“Live life balls out,” Katie Kramer whispered to herself every night, even though she didn’t own a pair, hoping the mantra would keep the nightmares away.
Death and destruction and horror still dogged her every single sleeping breath. Until tonight that is. Tonight she’d miraculously been nightmare free. So when she opened her eyes in the middle of the night, she felt . . . confused. She wasn’t screaming about the bridge collapsing, about being
trapped in her car, hanging upside down by her seatbelt fifty feet over the side of a cliff with flames licking at her . . .
Which meant something else had woken her. And whatever it was, she wanted to kill it for interrupting the first solid sleep she’d had in four months.
There was a fatal flaw with this logic, of course. Because most likely it hadn’t been an it, but a someone.
She wasn’t alone.
Not prone to hysterics or drama, she shook her head in the dark. She’d locked the cabin door. She was safe. Plus, she wasn’t in Los Angeles anymore. After the accident, she’d gotten into her brand new used car and left town to fulfill her Œballs out’ motto. She didn’t know what adventures were ahead of her exactly, but the not knowing was part of the plan. She’d gone north because Hwy 5 had been the only freeway moving faster than fifteen miles per hour and she’d needed to move fast, needed to get as far from her old, staid, boring, careful life as the tank of gas could get her.
Eight hours later, she’d found herself in the Sierras, where it was real winter. None of LA’s lightweight weather where flip-flops were risky for a few weeks in January, but the real deal complete with snow piled high in berms on either side of the roads and frost on her windows.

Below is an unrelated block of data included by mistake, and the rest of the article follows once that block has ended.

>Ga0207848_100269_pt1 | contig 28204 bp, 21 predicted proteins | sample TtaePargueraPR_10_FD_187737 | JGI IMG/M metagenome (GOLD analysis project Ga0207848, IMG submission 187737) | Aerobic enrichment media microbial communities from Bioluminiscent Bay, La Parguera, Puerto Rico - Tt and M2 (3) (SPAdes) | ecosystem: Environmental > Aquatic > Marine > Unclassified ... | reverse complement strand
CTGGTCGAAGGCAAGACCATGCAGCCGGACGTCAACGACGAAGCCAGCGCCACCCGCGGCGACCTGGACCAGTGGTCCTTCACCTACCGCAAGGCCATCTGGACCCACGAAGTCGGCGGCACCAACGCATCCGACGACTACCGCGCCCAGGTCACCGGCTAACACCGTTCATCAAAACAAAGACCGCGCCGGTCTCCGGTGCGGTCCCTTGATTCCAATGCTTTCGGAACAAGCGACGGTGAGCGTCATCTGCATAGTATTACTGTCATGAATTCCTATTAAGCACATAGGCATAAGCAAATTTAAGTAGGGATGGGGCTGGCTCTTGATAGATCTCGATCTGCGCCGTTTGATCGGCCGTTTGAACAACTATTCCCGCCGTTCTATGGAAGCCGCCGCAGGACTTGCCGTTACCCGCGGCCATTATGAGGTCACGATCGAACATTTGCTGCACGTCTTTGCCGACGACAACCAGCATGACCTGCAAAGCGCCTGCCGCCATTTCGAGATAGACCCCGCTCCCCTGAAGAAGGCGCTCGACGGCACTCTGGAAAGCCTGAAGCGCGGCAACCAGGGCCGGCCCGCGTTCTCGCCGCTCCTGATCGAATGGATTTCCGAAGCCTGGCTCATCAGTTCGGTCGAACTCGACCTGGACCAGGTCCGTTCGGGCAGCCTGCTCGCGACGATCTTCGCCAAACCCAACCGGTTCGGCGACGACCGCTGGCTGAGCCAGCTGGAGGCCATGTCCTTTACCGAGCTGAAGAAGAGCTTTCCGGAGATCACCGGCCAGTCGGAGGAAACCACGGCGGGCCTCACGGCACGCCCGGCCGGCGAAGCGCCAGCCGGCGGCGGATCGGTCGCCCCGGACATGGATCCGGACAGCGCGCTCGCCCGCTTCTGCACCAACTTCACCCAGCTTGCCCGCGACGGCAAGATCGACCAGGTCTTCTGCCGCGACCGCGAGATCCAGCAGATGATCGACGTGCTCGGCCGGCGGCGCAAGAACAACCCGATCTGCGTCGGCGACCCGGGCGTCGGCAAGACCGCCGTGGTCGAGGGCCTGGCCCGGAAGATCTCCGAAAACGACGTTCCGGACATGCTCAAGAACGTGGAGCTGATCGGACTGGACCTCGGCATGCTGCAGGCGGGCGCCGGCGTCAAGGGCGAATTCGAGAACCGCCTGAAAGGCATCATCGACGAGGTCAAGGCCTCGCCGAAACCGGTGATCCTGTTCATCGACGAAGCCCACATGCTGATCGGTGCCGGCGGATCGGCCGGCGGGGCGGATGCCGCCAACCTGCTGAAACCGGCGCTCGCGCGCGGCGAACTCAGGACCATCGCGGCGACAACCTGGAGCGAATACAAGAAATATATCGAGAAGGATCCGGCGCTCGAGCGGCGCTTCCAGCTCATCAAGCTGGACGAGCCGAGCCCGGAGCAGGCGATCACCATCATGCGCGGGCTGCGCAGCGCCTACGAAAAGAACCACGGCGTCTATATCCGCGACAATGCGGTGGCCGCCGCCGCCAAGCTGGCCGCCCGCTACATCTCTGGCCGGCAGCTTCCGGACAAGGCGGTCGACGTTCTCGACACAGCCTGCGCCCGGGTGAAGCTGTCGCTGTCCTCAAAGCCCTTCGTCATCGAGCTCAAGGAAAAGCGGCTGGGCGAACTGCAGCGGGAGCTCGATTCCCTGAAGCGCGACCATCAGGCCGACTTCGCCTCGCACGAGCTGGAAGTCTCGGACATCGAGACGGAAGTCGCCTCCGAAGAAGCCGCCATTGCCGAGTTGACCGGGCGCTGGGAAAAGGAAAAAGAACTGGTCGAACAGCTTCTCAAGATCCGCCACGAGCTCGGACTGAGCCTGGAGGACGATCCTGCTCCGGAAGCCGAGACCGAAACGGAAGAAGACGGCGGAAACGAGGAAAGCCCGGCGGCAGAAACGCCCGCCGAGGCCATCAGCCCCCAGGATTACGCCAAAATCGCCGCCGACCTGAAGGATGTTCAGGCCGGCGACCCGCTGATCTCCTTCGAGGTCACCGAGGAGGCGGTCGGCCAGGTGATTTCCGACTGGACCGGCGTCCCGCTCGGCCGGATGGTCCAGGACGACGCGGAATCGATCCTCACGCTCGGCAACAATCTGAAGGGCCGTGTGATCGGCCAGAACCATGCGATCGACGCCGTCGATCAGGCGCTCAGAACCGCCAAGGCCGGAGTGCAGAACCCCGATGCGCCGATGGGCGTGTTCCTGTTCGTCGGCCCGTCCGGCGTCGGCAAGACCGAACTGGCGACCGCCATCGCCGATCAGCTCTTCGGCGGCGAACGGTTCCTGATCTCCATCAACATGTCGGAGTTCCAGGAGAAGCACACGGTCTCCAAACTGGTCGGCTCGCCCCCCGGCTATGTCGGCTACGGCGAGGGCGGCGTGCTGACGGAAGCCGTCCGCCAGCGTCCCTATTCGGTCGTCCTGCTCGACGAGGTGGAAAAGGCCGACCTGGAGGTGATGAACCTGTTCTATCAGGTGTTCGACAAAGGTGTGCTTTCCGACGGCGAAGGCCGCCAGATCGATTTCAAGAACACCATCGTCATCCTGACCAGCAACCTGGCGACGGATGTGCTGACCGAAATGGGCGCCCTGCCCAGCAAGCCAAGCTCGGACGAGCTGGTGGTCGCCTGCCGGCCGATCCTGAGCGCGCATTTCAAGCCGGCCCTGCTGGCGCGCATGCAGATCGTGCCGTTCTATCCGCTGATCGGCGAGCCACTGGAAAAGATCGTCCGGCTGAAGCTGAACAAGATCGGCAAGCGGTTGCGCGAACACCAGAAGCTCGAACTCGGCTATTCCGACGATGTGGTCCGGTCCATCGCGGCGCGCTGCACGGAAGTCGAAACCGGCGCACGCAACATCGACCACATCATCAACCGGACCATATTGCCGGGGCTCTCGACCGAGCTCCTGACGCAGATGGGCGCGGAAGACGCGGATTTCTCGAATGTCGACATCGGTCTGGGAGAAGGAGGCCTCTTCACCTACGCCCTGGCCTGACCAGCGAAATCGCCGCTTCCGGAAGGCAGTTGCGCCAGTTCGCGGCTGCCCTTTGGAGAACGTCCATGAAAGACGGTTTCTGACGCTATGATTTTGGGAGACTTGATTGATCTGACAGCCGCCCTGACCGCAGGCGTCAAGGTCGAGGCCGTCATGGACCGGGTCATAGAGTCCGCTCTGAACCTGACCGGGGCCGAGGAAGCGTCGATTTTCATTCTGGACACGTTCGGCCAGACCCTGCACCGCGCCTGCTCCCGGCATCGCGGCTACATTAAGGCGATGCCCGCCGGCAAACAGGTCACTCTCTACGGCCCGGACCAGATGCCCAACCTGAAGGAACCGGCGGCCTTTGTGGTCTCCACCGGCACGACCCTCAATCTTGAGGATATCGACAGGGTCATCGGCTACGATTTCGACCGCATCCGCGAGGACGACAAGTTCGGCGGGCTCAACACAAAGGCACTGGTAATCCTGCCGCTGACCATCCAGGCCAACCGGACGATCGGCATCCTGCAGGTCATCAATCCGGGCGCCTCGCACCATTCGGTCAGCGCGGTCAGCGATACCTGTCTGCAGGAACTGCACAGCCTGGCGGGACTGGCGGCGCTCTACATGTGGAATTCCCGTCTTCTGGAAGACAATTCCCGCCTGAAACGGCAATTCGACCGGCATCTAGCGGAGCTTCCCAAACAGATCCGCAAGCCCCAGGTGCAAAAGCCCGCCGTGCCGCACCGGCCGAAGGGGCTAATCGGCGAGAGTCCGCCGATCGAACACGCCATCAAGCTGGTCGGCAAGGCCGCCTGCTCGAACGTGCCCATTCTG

When she stopped for dinner in a tiny old west town named Wishful, she’d nearly froze her fingers and toes right off. And yet after all her nightmares of heat and flames, she loved it. Loved the huge wide open sky, loved the way her breath crystallized in front of her face, loved the way
the trees smelled like Christmas.
Then she’d seen the Want Ad.
Local outdoor adventure and expedition company seeking temporary office manager, adventurous spirit required. Call Wilder Adventures for more info.
That had been it for her, she was sold. She’d been working for Wilder Adventures for a week now, the best week in recent memory. Up until right this second when a shadowy outline of a man appeared in her room. Like the newly brave woman she was, she threw the covers over her head and hoped he hadn’t seen her.
“Hey,” he said, blowing that hope all to hell.
His voice was low and husky, sounding just as surprised as she, and with a deep breath, she lurched upright to a seated position on the bed and reached out for her handy dandy baseball bat before remembering she hadn’t brought it with her. Instead, her hands connected with her glasses and they
Which might just have been a blessing in disguise, because now she wouldn’t be able to witness her own death.
But then the tall shadow bent and scooped up her glasses and . . .
Handed them to her.
A considerate bad guy?
She jammed the frames on her face and focused in the dim light coming from the living room lamp. He stood at the foot of the bed frowning right back at her, hands on his hips.
He didn’t look like an ax murderer, which was good, very good, but at over six feet of impressive, rangy, solid-looking muscle, he didn’t exactly look like a harmless Tooth Fairy either.
“Why are you in my bed?” he asked warily, as if maybe he’d put her
there but couldn’t quite remember.
He had a black duffel bag slung over a shoulder. Light brown hair stuck out from the edges of his knit ski cap to curl around his neck. Sharp green eyes were leveled on hers, steady and calm but irritated as he opened his denim jacket.
If he was an ax murderer, he was quite possibly the most attractive one she’d ever seen, which didn’t do a thing for her frustration level. She’d been finally sleeping.
He could have no idea what a welcome miracle that had been, dammit.
“Earth to Goldilocks.” He waved a gloved hand until she dragged her gaze back up to his face. “Yeah, hi, My bed. Want to tell me why you’re in it?”